Tuesday, October 02, 2007

The dissent-free organization: a worst practice

There's an excellent item by Garry Emmons in Harvard Business School's Working Knowledge site this week on candor--or more accurately, a lack of it, and what damage it can do to organizations. Here's a quote:

Consider the costs to organizations, large and small, when dissent does not or cannot surface: Abjuring rigorous debate about its merits, a youthful president John F. Kennedy essentially rubber-stamped a 1961 plan to invade Cuba at the Bay of Pigs, resulting in one of the biggest U.S. foreign policy fiascoes in decades. During a 1996 commercial expedition to the summit of Mt. Everest, several climbers, including two of the world's most experienced professionals, died in part because junior team members didn't speak up when their expert leaders ignored their own core operating principles surrounding safety. In 2003, NASA engineers were reluctant to challenge long-held beliefs that foam strikes incurred during the launch of the space shuttle Columbia posed no risk to its fuselage.

I can't count how many times in my career I have swallowed what I should have said--and I was always considered a loudmouth. How many mistakes could have been avoided? Lack of dissent is terribly frequent within senior management teams, where respect for (or fear of) the CEO, or an unwillingness to step into colleagues' sandboxes, results in meetings full of good feelings and no debates. (We know that X-Teams don't do this.)

Why do people shut down when they should pipe up? It's entirely rational. Writes Emmons:

[HBS Professor Amy] Edmondson says this reluctance to speak up stems variously from fears that superiors will not like the idea or that it may appear to criticize the status quo, which most people find reassuringly familiar or dangerous to challenge. Edmondson sums up the mental calculation this way: "The potential costs to me for speaking out seem reasonably certain and somewhat immediate; the potential benefit to me for speaking out seems rather uncertain and definitely long-range."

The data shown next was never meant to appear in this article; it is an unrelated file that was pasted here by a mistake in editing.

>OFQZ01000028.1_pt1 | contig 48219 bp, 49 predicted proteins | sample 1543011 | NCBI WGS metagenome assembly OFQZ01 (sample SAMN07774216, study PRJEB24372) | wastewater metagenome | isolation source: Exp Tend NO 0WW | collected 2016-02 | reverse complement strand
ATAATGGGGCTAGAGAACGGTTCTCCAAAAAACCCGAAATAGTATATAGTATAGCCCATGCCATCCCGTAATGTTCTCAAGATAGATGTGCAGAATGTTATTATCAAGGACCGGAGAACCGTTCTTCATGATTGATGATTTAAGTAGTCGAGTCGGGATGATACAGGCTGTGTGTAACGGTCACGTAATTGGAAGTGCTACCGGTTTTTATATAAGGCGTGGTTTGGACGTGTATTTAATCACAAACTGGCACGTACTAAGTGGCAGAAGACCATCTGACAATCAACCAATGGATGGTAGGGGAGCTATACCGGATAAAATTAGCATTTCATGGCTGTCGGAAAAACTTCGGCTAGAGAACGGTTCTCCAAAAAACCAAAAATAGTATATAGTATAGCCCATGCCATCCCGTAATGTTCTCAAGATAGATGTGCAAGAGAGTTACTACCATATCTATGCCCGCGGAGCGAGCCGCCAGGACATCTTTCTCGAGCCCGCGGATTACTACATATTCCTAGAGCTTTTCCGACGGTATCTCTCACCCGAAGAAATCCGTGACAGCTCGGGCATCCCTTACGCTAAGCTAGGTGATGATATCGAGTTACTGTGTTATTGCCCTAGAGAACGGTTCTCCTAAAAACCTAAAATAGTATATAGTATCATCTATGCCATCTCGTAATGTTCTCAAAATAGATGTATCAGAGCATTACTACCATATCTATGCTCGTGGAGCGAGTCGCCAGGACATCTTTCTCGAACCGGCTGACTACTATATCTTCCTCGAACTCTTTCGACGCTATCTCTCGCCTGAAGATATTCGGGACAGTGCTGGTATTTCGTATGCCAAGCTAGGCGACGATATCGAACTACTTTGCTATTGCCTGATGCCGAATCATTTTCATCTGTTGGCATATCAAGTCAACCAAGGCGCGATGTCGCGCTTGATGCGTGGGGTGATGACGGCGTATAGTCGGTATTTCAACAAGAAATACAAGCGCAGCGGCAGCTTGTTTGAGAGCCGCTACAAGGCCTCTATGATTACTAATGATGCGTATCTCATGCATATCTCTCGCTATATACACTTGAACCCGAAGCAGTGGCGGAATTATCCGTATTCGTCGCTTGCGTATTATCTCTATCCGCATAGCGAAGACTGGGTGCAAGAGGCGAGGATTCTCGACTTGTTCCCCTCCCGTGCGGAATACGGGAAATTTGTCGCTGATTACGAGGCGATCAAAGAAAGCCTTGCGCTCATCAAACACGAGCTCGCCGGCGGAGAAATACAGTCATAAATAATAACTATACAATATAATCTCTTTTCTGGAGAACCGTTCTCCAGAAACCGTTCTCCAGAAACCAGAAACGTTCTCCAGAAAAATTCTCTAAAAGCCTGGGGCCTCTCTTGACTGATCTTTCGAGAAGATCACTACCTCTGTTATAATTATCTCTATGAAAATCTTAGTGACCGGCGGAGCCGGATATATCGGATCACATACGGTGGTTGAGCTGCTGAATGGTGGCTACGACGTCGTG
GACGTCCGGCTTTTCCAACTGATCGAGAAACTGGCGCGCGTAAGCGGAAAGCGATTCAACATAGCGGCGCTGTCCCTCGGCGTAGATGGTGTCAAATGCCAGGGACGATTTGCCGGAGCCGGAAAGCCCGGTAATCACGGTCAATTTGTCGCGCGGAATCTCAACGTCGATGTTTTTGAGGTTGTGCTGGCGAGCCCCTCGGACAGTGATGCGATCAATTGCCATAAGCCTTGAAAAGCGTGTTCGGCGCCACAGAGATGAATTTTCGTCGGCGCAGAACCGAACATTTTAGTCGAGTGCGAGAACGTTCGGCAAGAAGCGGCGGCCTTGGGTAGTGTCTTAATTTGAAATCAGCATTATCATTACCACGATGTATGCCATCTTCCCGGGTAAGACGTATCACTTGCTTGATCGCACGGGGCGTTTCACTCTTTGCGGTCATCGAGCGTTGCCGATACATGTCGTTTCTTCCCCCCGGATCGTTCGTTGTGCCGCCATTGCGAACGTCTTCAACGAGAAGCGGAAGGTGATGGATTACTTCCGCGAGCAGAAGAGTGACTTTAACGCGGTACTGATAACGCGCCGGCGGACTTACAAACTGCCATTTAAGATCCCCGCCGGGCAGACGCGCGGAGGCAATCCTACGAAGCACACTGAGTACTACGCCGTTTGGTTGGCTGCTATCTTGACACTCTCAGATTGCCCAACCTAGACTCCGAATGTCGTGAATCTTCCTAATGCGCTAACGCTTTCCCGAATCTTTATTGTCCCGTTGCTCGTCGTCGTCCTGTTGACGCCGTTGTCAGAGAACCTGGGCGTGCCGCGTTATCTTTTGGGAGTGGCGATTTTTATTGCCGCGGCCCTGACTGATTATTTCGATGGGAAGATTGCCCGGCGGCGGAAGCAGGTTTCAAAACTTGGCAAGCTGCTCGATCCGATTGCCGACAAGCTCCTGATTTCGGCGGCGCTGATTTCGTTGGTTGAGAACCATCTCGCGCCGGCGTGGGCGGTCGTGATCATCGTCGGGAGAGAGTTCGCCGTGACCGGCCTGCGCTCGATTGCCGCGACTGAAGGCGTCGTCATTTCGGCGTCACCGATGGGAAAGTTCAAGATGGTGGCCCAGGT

I've also been responsible for quashing dissent. Whether due to wishing to move faster, or to protect my turf, I didn't create a very good environment for those who disagreed with my ideas. It's appalling, in retrospect. It should be somewhat comforting that I've got a lot of company in this. But it's not.

So, to improve your business, get your team debating, disagreeing, even arguing. Here's former Medtronic CEO Bill George quoted in the Working Knowledge article:

During the decision-making process, George explains, this means asking probing questions and insisting that managers present each situation in objective terms, rather than with a positive spin.

"You must acknowledge and thank those who disagree by telling them that they made the discussion, and hence the ultimate decision, much better," George says. "You need to reward and promote the mavericks or else the organization will lose its creative edge. You try to create tension inside because the outside challenge is so great."